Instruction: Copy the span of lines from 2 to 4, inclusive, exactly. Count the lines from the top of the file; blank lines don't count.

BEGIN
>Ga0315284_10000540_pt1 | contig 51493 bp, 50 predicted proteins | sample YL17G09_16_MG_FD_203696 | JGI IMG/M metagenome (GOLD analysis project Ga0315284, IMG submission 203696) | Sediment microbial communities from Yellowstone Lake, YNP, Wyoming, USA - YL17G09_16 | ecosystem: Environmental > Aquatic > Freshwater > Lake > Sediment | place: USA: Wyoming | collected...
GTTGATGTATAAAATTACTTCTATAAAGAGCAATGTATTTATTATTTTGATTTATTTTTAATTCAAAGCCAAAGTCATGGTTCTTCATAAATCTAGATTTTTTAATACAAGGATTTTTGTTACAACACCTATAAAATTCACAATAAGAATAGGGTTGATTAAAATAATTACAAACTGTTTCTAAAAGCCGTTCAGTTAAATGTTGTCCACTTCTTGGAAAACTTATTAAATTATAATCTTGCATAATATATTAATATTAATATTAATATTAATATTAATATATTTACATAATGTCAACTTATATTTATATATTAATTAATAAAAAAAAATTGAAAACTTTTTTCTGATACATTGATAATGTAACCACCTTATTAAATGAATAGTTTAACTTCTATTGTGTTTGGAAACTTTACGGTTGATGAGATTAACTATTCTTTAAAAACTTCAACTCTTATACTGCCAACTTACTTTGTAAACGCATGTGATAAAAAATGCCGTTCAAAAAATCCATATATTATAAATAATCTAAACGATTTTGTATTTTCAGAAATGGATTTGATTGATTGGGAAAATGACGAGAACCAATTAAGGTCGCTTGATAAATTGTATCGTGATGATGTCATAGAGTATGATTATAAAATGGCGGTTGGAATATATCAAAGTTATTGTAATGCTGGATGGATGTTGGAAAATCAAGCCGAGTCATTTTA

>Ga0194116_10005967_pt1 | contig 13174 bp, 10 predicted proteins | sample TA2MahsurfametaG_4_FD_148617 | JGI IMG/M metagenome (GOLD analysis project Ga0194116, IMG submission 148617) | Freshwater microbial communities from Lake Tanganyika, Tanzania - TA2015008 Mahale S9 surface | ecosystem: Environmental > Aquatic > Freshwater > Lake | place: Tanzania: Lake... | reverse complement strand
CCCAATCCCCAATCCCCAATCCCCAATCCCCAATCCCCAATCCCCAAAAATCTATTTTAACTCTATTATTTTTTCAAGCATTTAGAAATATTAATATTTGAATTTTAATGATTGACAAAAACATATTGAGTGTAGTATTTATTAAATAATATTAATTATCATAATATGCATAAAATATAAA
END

GTTGATGTATAAAATTACTTCTATAAAGAGCAATGTATTTATTATTTTGATTTATTTTTAATTCAAAGCCAAAGTCATGGTTCTTCATAAATCTAGATTTTTTAATACAAGGATTTTTGTTACAACACCTATAAAATTCACAATAAGAATAGGGTTGATTAAAATAATTACAAACTGTTTCTAAAAGCCGTTCAGTTAAATGTTGTCCACTTCTTGGAAAACTTATTAAATTATAATCTTGCATAATATATTAATATTAATATTAATATTAATATTAATATATTTACATAATGTCAACTTATATTTATATATTAATTAATAAAAAAAAATTGAAAACTTTTTTCTGATACATTGATAATGTAACCACCTTATTAAATGAATAGTTTAACTTCTATTGTGTTTGGAAACTTTACGGTTGATGAGATTAACTATTCTTTAAAAACTTCAACTCTTATACTGCCAACTTACTTTGTAAACGCATGTGATAAAAAATGCCGTTCAAAAAATCCATATATTATAAATAATCTAAACGATTTTGTATTTTCAGAAATGGATTTGATTGATTGGGAAAATGACGAGAACCAATTAAGGTCGCTTGATAAATTGTATCGTGATGATGTCATAGAGTATGATTATAAAATGGCGGTTGGAATATATCAAAGTTATTGTAATGCTGGATGGATGTTGGAAAATCAAGCCGAGTCATTTTA

>Ga0194116_10005967_pt1 | contig 13174 bp, 10 predicted proteins | sample TA2MahsurfametaG_4_FD_148617 | JGI IMG/M metagenome (GOLD analysis project Ga0194116, IMG submission 148617) | Freshwater microbial communities from Lake Tanganyika, Tanzania - TA2015008 Mahale S9 surface | ecosystem: Environmental > Aquatic > Freshwater > Lake | place: Tanzania: Lake... | reverse complement strand
CCCAATCCCCAATCCCCAATCCCCAATCCCCAATCCCCAATCCCCAAAAATCTATTTTAACTCTATTATTTTTTCAAGCATTTAGAAATATTAATATTTGAATTTTAATGATTGACAAAAACATATTGAGTGTAGTATTTATTAAATAATATTAATTATCATAATATGCATAAAATATAAA